IRS Rules No 2020 Deduction if PPP Forgiveness Reasonably Expected in 2021
On November 18, 2020, the IRS issued Rev. Rul. 2020-27, directing that a taxpayer that receives a PPP cannot deduct expenses paid for with a PPP loan in the year they were incurred if the taxpayer reasonably expects to receive forgiveness of the loan. In conjunction with this guidance, the IRS released Rev. Proc. 2020-51 which provides a safe harbor for later deducting these expenses if the loan is not ultimately forgiven.
Under Section 1106(b) of the CARES Act, an eligible recipient of a covered PPP loan can receive forgiveness in amount equal to the sum of payments made for the following expenses: (1) payroll costs; (2) mortgage interest; (3) rent and (4) covered utility payments. In May, the IRS issued Notice 2020-32, providing that a taxpayer is not permitted to deduct expenses that are normally deductible under the CODE to the extent the payment of such expenses results in loan forgiveness under the CARES Act.
Rev. Rul. 2027 addresses two situations. In both scenarios, the taxpayer uses PPP funds to pay otherwise deductible expenses and satisfies the forgiveness criteria.
- In Situation 1, the taxpayer applied for forgiveness by the end of 2020.
- In Situation 2, the taxpayer has not yet applied for forgiveness but expects to do so in 2021.
In both situations, the IRS ruled that the taxpayer cannot deduct the expenses because the taxpayer has a “reasonable expectation” that the PPP loan will be forgiven. Therefore, it has a reasonable expectation that the forgiveness of the PPP loan will be excluded from income and allowing a deduction would create a double tax benefit.
The IRS relies on Sec. 265(a)(1), which disallows a deduction for otherwise eligible expenses to the extent the payment of the eligible expenses is allocable to tax-exempt income in the form of reasonably expected loan forgiveness.
In Rev-Proc. 2020-51, the IRS issued safe harbor rules that permit a taxpayer to claim a deduction if the taxpayer received a PPP loan that it expects to be forgiven after the 2020 tax year and in a later year the taxpayer is ultimately denied loan forgiveness, in whole or in part, or if the taxpayer decides not to quest loan forgiveness. Under the safe harbor, the taxpayer can deduct some of all of the expenses on a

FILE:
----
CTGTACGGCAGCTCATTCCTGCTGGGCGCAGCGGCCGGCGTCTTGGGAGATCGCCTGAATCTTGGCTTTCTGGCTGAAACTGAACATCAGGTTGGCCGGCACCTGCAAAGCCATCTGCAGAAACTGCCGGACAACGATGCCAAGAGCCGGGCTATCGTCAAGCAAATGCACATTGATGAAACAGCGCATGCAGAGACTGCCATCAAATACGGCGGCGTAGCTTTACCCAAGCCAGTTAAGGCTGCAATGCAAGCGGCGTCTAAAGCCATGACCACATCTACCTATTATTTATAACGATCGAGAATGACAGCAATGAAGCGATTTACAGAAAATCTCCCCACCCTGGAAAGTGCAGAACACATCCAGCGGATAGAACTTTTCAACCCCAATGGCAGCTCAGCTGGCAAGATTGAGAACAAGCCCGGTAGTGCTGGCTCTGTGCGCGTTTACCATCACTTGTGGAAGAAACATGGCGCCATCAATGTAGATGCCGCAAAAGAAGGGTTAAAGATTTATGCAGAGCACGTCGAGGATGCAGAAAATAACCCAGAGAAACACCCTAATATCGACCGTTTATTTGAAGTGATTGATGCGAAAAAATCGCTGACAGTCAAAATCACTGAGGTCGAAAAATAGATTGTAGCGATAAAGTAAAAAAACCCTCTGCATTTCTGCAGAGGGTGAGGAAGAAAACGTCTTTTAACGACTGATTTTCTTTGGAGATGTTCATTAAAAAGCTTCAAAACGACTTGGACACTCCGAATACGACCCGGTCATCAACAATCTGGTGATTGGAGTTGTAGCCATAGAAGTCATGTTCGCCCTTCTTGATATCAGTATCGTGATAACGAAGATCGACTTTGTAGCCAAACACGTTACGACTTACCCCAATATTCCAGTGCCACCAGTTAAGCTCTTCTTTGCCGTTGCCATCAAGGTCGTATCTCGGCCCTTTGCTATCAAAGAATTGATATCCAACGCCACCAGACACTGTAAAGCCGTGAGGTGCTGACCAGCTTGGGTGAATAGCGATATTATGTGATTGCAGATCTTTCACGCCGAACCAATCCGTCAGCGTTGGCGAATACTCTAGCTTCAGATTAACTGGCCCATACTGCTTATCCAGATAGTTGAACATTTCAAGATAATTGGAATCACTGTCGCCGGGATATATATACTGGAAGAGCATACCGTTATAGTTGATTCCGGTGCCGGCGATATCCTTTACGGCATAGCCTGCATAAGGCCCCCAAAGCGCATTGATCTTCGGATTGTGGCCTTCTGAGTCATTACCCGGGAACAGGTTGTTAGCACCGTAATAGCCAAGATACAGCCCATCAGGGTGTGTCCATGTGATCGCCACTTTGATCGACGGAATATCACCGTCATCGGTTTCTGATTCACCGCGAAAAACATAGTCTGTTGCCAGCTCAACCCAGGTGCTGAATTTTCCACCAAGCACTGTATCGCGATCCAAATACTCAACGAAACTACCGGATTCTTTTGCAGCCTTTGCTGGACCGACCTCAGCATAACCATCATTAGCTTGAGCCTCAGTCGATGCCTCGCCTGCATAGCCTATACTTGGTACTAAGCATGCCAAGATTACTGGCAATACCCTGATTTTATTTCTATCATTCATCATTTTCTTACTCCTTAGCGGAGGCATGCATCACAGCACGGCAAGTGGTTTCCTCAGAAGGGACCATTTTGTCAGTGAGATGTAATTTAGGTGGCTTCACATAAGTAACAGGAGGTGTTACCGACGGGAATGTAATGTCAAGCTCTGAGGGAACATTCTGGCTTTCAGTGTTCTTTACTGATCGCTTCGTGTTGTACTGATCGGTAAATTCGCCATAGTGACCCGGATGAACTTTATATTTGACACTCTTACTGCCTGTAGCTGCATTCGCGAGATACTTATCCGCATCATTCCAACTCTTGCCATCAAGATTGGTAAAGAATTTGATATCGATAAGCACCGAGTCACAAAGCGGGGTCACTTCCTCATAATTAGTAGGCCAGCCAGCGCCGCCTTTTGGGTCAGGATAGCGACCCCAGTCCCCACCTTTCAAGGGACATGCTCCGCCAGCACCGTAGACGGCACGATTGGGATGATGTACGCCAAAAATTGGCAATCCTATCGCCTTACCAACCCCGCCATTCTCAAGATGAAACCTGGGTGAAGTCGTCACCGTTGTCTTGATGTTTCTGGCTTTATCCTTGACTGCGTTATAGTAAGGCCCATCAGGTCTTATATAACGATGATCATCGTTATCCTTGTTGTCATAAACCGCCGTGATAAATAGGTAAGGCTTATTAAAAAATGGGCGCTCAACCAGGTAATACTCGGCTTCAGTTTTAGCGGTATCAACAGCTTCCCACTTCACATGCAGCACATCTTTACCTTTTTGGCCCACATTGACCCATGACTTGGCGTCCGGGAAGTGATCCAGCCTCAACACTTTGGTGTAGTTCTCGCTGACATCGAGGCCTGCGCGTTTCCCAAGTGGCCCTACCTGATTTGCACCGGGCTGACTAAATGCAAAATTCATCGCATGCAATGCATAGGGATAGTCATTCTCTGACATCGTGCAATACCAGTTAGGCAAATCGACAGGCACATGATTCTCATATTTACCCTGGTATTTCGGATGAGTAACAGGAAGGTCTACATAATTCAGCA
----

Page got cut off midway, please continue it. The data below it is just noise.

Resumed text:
- Timely filed tax return (including extensions)
- An amended 2020 return or administrative adjustment request, or
- A timely filed return for the subsequent tax year.
To qualify for the safe harbor, taxpayers must attach a statement to their return titled “Revenue Procedure 2020-51 Statement” that contains the following information:
- The taxpayer’s name, address, and Social Security number or employer identification number;
- A statement specifying whether the taxpayer is an eligible taxpayer under either
- Section 3.01 of the revenue procedure, for a taxpayer who applied for loan forgiveness in 2020 (or as of the end of the 2020 tax year intended to apply for loan forgiveness in a subsequent tax year) and the application was denied in whole or part,
- Section 3.02, for a taxpayer who applied for loan forgiveness in 2020 (or as of the end of the 2020 tax year intended to apply for loan forgiveness in a subsequent tax year) but in a later tax year decides to irrevocably withdraw its request for forgiveness;
- A statement that the taxpayer is applying the safe harbor in Section 4.01 of the revenue procedure for expenses claimed in 2020 or Section 4.02 for expenses claimed in a later year;
- The amount and date of disbursement of the taxpayer’s loan;
- The total amount of covered loan forgiveness that the taxpayer was denied or decided to no longer seek;
- The date the taxpayer was denied or decided to no longer seek covered loan forgiveness; and
- The total amount of eligible expenses and non-deducted eligible expenses that are reported on the return.